The U.S. Justice Department approved Google's (GOOG) planned acquisition of online travel software firm ITA, but it made the technology giant agree to several conditions and concessions.
Even as the Justice Department concluded its months-long review of Google's purchase of Massachusetts-based ITA, the focus now has turned to the possibility of the Federal Trade Commission (FTC) initiating an expansive antitrust investigation into Google to see if the company is stifling competition and getting into too many market places.
Most important among the concessions given away by Google to complete its $700 million deal to buy ITA was the decision to let other companies license ITA travel software through 2016.
Other terms include a clause under which existing ITA customers can extend their contract into 2016 and the binding on Google to provide ITA's InstaSearch software to customers. Under the terms of the legal settlement with the Dept. of Justice, Google will not be able to sign pacts with any airline which would prevent the airline from sharing information regarding seats and bookings with its competitors.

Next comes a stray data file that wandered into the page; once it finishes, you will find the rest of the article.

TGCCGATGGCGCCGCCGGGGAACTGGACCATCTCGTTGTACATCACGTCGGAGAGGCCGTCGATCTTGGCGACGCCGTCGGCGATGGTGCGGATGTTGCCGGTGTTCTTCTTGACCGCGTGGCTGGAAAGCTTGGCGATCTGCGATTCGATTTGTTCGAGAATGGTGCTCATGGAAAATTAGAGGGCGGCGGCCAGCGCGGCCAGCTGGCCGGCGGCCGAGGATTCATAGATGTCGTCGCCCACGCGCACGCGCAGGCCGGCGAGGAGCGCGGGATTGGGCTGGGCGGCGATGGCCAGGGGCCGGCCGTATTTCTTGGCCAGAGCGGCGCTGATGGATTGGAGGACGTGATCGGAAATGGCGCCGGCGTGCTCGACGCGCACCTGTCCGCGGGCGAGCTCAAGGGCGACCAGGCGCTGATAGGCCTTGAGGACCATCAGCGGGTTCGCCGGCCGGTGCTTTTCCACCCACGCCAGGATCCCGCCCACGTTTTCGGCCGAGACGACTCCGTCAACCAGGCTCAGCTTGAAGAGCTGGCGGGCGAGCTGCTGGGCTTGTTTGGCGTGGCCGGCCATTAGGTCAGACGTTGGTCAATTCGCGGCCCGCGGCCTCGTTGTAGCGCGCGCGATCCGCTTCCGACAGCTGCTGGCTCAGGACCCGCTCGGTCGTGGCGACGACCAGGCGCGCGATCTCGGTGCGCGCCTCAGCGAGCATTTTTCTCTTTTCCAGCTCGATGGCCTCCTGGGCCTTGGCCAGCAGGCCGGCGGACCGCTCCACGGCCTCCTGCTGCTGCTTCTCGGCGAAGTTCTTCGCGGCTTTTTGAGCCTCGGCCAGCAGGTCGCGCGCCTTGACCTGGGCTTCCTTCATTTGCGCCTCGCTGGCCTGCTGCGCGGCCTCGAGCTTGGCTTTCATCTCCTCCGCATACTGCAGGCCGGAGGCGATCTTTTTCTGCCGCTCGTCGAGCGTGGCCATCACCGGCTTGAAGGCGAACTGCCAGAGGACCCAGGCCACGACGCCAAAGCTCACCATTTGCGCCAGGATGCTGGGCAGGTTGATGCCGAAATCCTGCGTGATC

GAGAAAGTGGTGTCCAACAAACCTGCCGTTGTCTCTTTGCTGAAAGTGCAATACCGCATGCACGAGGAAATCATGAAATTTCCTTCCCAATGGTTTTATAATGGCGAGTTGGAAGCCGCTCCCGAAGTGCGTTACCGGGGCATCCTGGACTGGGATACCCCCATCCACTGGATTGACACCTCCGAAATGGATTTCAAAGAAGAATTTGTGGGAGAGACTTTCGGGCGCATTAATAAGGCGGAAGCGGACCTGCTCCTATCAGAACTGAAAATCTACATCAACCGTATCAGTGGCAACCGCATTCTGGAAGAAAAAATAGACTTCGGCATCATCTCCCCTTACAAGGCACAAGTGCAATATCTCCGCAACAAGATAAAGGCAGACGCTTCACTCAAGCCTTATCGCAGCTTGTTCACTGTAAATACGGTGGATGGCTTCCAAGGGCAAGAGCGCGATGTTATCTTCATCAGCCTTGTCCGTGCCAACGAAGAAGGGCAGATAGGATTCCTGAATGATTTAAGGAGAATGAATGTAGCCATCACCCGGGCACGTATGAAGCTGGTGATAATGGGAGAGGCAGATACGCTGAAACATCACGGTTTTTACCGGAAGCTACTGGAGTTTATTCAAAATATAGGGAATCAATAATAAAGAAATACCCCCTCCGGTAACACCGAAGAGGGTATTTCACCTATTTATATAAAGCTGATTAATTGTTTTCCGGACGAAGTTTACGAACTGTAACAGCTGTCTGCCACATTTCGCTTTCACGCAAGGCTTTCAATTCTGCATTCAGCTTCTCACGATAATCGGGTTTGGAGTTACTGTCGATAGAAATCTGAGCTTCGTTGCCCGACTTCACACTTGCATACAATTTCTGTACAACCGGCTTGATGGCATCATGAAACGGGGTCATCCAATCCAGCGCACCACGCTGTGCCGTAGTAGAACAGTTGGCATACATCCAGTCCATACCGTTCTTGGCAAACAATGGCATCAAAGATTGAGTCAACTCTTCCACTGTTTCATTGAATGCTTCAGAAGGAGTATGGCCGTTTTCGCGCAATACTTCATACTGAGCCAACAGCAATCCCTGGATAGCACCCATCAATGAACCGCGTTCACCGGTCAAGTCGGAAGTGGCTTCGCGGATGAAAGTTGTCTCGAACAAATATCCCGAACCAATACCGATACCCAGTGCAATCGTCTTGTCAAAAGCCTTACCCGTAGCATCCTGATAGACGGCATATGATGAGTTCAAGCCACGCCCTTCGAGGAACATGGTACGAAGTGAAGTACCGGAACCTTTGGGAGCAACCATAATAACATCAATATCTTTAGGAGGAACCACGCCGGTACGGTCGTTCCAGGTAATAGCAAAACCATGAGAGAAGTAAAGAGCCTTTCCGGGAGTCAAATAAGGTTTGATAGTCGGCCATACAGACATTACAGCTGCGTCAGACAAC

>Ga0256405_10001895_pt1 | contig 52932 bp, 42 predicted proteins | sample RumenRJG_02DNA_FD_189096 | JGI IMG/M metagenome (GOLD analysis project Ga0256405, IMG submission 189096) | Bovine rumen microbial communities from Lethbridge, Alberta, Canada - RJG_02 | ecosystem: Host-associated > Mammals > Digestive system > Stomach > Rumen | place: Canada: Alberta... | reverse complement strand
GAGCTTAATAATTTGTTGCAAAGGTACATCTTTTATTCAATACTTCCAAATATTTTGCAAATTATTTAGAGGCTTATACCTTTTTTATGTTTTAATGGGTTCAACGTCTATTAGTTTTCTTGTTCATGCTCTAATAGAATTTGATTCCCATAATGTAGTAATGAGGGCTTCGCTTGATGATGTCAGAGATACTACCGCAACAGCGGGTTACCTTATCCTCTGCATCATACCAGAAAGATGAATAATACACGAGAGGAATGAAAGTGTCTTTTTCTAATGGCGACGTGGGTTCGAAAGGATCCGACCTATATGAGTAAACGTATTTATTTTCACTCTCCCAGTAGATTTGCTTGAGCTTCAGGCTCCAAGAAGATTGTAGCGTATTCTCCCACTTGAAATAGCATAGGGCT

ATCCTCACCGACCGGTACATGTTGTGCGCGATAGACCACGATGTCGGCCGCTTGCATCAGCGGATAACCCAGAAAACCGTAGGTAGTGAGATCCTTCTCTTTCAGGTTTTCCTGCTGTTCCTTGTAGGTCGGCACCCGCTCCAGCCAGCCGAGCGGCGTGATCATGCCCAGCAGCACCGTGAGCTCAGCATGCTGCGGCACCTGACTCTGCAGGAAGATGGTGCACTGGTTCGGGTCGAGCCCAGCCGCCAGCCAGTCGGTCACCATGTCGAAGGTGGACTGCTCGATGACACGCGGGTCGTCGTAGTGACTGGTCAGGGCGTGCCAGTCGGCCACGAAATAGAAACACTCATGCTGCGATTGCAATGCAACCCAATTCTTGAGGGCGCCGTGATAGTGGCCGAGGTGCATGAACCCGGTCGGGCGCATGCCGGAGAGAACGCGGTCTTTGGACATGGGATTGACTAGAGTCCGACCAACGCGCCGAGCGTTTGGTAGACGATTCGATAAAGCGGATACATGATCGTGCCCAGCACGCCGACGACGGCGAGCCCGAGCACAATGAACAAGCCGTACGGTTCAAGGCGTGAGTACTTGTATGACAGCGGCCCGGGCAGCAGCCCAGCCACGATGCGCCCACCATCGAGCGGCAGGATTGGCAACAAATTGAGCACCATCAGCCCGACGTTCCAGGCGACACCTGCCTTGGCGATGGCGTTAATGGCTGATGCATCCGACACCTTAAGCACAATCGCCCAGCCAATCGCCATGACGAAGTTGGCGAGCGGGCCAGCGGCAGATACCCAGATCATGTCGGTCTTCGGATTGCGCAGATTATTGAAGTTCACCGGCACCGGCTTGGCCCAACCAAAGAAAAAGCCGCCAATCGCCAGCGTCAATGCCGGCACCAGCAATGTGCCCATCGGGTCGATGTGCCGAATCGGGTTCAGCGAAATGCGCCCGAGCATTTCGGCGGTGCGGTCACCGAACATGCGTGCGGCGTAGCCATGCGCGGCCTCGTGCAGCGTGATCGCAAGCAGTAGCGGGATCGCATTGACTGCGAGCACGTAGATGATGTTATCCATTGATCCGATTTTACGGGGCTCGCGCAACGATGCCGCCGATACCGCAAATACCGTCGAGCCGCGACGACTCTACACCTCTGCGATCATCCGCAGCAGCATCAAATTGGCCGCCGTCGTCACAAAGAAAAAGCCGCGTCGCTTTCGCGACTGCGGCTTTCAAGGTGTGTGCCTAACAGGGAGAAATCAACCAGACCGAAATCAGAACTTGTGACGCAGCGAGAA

The Department of Justice said the modifications agreed by Google will ensure that competition among providers of comparative flight search websites will remain robust. The deal promotes robust competition for airfare websites by ensuring those websites will continue to have access to ITA's pricing and shopping software,” the department said.
Critics have, however, said the deal to let Google buy ITA will still threaten competition. Consumer Watchdog, a critic of the deal, said as per the deal, Google will ultimately win control of the travel search industry, driving ticket prices up for consumers.
Even as Google cleared a major hurdle in its quest to take the acquisition route to expand business into varied market places, the focus now will turn to speculation over a Federal Trade Commission probe into the company.
Bloomberg reported last week that the FTC was looking into the possibility of initiating a broad antitrust investigation into Google's dominance of the Internet-search industry, quoting sources familiar with the issue.
The news agency quoted Keith Hylton, an antitrust law professor at Boston University School of Law, as saying that the proposed FTC probe “could be on par” with the scope of the Justice Department’s probe of Microsoft Corp. (MSFT) a decade ago.
The report also pointed out that FTC Commissioner Thomas Rosch said last month he would support a probe of the dominant players in the Internet-search industry. Rosch hadn’t particularly mentioned Google though.
Google is already facing antitrust investigation in a few U.S. states, and a similar probe by the European Commission.